DPS -- invoking a patently absurd argument that it is protecting us from terrorists -- soldiers on in stubborn commitment to a flawed policy, refusing to admit that it is wrong. That recalcitrance is costing taxpayers a pile of money and usurping the public's right to know what goes on in their state Capitol.
Austin, TX (PRWEB) October 17, 2007
Invoices obtained by The Texas Observer reveal the Texas Department of Public Safety has spent more than $160,000 in a lawsuit* to keep information from the public. The invoices are posted at http://www.TexasObserver.Org
On the morning of May 23, 2005, the Texas State Capitol was rife with rumors that multimillionaire James Leininger was behind the House chamber pressuring lawmakers to vote for his pet project, school vouchers. When the Observer attempted to obtain surveillance tapes that could confirm the meetings, the Texas Department of Public Safety blocked the release, using the argument that it would compromise homeland security.
The Texas Observer appealed the decision to the attorney general's office. The AG agreed with and ordered DPS to release the video. Instead of complying, DPS contracted with a high-priced law firm to sue the state of Texas. On November 20, 2006, the agency lost and District Judge Stephen Yelenosky ordered DPS to release the tape. Instead, the state police decided to waste more taxpayer money.
The Texas Department of Public Safety has now spent more than two years and almost $166,000 in lawyer fees fighting the Texas Observer's request to release information that should clearly be made public. The Observer has obtained invoices from the law firms defending DPS and has posted them at http://www.texasobserver.org. The Observer asks that readers decide for themselves if DPS is spending their money wisely.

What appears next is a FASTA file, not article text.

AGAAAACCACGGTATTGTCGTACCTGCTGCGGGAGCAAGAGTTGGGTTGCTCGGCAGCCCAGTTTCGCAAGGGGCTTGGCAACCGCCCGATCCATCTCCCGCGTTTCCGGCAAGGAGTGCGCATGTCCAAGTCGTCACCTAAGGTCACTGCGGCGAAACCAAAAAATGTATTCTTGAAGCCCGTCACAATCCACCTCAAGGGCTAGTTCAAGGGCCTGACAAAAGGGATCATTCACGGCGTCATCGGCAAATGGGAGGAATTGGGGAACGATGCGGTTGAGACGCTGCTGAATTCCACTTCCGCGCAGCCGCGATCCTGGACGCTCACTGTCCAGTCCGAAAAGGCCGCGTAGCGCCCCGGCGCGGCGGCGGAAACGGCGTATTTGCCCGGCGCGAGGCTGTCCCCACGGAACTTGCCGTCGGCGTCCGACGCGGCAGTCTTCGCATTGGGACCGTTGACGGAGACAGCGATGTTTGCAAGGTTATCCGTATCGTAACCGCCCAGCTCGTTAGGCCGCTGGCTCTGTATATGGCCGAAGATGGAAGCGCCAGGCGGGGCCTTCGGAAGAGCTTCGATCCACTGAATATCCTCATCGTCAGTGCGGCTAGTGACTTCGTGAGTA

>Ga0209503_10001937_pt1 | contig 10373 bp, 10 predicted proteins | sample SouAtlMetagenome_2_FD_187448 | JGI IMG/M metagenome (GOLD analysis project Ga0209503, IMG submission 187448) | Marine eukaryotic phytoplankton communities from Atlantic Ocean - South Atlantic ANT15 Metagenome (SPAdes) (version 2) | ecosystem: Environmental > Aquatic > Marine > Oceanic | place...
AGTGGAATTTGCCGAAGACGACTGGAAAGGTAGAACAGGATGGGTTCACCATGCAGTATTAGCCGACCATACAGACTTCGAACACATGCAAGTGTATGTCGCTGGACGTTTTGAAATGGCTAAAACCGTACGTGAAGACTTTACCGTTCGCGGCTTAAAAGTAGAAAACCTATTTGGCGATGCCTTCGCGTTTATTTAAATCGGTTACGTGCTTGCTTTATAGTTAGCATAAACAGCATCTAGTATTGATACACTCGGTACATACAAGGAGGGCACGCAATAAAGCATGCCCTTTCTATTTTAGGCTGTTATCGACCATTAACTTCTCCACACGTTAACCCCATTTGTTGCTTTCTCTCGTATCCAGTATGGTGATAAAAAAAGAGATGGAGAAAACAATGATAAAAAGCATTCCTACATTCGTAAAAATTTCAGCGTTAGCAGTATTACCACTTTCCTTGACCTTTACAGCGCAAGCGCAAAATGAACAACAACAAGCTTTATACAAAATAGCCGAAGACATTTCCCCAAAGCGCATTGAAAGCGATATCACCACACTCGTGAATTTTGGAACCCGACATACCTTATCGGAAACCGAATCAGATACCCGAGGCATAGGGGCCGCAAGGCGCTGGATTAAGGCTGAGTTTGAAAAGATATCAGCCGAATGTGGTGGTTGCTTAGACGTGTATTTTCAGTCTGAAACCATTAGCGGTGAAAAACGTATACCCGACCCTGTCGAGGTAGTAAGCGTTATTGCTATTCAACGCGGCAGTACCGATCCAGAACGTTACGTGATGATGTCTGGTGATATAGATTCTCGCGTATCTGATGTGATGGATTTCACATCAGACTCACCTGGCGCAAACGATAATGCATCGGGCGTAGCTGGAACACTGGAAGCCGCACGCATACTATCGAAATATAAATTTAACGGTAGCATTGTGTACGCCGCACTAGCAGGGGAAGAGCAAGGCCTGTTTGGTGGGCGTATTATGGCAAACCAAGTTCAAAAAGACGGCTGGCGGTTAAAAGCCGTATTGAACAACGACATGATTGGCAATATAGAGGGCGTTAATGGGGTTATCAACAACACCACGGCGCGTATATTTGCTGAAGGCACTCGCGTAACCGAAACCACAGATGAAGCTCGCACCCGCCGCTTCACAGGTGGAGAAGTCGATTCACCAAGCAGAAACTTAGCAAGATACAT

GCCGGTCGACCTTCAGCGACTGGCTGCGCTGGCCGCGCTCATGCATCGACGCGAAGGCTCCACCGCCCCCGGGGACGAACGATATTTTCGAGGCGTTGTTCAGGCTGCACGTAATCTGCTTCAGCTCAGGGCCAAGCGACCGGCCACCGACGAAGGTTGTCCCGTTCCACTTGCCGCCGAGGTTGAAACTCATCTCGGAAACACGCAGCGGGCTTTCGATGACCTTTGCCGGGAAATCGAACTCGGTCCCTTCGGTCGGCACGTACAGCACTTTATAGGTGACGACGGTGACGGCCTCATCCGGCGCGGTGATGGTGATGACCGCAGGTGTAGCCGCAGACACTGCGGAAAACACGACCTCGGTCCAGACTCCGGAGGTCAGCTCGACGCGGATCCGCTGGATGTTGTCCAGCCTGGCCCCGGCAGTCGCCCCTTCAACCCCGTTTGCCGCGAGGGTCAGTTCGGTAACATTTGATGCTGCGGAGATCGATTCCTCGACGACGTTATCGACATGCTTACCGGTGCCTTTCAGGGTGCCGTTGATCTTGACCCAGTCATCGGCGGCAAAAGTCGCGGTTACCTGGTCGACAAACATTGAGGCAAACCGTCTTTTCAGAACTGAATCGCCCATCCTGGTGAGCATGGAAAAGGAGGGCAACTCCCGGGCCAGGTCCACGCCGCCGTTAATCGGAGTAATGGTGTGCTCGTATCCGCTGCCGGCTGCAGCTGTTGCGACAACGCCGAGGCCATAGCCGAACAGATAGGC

The Texas Observer point of view?
"DPS -- invoking a patently absurd argument that it is protecting us from terrorists -- soldiers on in stubborn commitment to a flawed policy, refusing to admit that it is wrong. That recalcitrance is costing taxpayers a pile of money and usurping the public's right to know what goes on in their state Capitol."
Meanwhile, the case is scheduled to be heard on October 24 before a panel of three judges at the 3rd Court of Appeals. A DPS official has said that the agency is more than willing to take it all the way to the Texas Supreme Court if it loses the appeal.
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Read the Attorney General's Opinion Stating There is No Security Threat
Excerpt from Austin American-Statesman newspaper story:
"Capitol security at issue in court fight over videotapes
DPS has spent $165,000 in effort to keep information from the public.
By Mark Lisheron
Sunday, October 14, 2007
Over the past two years, the Department of Public Safety has sent more than $165,000 of taxpayer money on attorney's fees to keep videotapes recorded by security cameras in a back hall of the Capitol secret. The case could go to the Texas Supreme Court -- despite rulings by the attorney general and a state district judge that the tapes should be made public.
The agency has insisted from the start that it will not give the tapes to the Texas Observer, a small-circulation, nonprofit investigative newspaper, because they reveal details that would compromise security at the Capitol. Attorney General Greg Abbott and District Judge Stephen Yelenosky have ruled that argument baseless."
*Note: Court Case is Cause No D-1-GN-05-003119, Texas Department of Public Safety v. Greg Abbott, Attorney General. In the 250th Judicial District Court of Travis County, Texas
The Texas Observer writes about issues ignored or underreported in the mainstream press. Its goal is to cover stories crucial to the public interest and to provoke dialogue that promotes democratic participation and open government, in pursuit of a vision of Texas where education, justice and material progress are available to all. Every two weeks, The Texas Observer provides a view of Texas found nowhere else -- Sharp reporting and commentary from the strangest state in the union!
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